In addition, even though a visit to the said URL will prompt users to register or log in, a simple copy and paste of the same URL back into the browser will allow those without login credentials to use the service as well.

Privacy problem

Sanral has downplayed the probing potential of its unregistered users portal, saying: "Sanral is of the view that the current system provided on [the agency's] Web site, which allows users to access outstanding amounts owed for a seven-day period by entering their vehicle licence plate number, does not constitute a violation of privacy in terms of legislation relating to privacy and protection of data."

However, Novation Consulting director Elizabeth de Stadler says the flaw is "quite ridiculous", as it creates a privacy issue. The information Sanral's portal lays bare will be an infringement of the Protection of Personal Information (PPI) Act when it comes into effect, she notes, adding it also seems to be a contravention of the constitutional right to privacy.

On top of the privacy issue, says De Stadler, there is also a security issue, because information is not being kept reasonably secure. "It's incredibly easy to link a person's number plate to them… It's not rocket science."

There is no conceivable reason why people's movements should be publicly accessible, she adds. Only the registered owner of the vehicle should have access to their information, De Stadler notes.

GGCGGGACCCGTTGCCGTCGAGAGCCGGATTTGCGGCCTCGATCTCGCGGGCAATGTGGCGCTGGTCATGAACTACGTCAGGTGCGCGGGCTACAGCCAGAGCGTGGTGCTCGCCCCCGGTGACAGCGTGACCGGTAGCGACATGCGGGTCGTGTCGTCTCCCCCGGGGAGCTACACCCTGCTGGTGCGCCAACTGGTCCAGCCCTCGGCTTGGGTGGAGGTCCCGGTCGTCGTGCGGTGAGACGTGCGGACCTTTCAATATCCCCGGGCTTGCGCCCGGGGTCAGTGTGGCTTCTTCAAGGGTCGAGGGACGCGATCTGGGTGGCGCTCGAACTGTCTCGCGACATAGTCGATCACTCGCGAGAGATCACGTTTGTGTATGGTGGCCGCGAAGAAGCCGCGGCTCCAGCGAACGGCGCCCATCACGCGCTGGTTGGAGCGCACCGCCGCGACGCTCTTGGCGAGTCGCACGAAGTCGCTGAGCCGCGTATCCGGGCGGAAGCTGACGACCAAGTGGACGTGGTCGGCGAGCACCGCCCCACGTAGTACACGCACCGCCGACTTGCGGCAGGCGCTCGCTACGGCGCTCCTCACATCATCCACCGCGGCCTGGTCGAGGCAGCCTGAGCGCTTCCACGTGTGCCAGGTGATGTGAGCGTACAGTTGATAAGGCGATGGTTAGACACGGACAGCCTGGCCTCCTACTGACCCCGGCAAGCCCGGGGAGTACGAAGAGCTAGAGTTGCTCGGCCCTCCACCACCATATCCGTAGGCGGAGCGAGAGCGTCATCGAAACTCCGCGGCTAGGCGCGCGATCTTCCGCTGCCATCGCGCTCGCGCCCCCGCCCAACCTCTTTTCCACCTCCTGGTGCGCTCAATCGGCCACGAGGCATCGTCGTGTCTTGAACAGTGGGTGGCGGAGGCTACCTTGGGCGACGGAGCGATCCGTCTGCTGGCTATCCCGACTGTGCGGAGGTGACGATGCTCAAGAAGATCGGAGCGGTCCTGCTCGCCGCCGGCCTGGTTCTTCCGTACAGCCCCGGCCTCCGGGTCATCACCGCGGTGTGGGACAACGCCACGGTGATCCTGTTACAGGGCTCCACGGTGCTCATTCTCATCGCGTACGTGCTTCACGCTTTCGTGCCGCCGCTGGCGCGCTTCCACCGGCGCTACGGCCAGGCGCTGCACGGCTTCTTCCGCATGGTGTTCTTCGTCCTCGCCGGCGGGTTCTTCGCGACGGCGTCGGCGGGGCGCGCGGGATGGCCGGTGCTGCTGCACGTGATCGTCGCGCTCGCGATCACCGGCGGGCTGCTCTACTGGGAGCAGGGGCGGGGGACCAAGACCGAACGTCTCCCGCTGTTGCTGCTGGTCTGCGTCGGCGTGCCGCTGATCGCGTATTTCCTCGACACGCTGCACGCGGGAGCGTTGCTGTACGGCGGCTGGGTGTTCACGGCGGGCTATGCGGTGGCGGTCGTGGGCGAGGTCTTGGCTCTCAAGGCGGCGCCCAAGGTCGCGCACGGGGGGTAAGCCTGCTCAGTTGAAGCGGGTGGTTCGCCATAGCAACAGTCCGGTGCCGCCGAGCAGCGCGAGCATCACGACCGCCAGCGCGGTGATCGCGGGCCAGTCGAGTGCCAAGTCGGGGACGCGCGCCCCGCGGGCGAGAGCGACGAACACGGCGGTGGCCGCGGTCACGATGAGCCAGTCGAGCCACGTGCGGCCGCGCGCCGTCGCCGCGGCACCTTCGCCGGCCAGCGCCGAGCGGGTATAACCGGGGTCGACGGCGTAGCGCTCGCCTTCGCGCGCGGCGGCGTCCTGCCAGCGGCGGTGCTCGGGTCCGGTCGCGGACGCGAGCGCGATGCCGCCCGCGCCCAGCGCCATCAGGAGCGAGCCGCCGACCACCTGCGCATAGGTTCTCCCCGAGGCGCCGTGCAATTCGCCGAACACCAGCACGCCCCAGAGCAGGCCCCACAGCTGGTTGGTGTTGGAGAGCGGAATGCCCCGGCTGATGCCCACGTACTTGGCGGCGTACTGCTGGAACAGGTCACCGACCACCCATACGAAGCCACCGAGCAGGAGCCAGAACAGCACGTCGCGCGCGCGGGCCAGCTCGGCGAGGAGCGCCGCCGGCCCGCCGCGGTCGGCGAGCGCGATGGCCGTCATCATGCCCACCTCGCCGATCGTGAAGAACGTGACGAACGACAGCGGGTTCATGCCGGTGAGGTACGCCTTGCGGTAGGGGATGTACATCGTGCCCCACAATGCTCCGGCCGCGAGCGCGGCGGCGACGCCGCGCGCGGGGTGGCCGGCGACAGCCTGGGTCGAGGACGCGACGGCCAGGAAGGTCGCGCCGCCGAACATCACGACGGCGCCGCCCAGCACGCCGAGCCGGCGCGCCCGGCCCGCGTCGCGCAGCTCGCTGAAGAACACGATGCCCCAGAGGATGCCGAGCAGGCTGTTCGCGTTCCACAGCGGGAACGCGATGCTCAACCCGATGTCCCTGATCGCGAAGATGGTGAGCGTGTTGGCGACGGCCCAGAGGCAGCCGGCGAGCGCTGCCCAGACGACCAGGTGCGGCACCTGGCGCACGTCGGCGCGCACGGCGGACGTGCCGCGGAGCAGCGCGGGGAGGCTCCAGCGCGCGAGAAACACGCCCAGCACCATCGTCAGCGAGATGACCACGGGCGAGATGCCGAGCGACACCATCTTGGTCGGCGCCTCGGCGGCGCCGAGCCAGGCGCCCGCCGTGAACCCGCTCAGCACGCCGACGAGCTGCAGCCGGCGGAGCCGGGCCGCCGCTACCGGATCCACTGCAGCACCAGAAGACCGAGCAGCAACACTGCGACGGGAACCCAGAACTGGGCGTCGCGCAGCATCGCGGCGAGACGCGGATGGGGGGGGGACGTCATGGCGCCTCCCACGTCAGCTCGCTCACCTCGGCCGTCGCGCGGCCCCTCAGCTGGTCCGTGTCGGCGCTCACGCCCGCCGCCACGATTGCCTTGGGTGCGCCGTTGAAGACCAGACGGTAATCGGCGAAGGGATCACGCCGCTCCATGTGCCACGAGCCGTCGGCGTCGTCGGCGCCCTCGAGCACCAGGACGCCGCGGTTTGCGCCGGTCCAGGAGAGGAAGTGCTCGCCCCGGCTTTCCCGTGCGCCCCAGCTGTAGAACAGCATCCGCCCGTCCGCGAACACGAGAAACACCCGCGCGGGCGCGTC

SensePost CTO Dominic White says while at face value the portal merely reveals how much a motorist owes and not personal information – depending on how much can be garnered from this, it could be a breach of citizens' privacy rights.

Ideally, he says, the information should only be tied to and accessible to each individual motorist. "Ideally, you would want to be in control of your own information. There is potential for shenanigans in this."

White says mass data gathering is another possibility the portal opens up. "You could, for example, write a script for hundreds of thousands of number plates and run it. This could tell you how many vehicles Sanral knows about, or how many number plates they are tracking. It is a hypothesis, but it is possible."

Independent security consultant Paul Cammidge adds creating the script and obtaining a licence plate number so that someone can be tracked is not difficult. "From that perspective, I'd be quite worried."

White notes all vehicles' number plates – including those of police officials and politicians – are open to the public. While White says the usefulness of information any Internet user can glean from the portal is debatable, but data mining, bribery and stalking are some of the uses that could exist.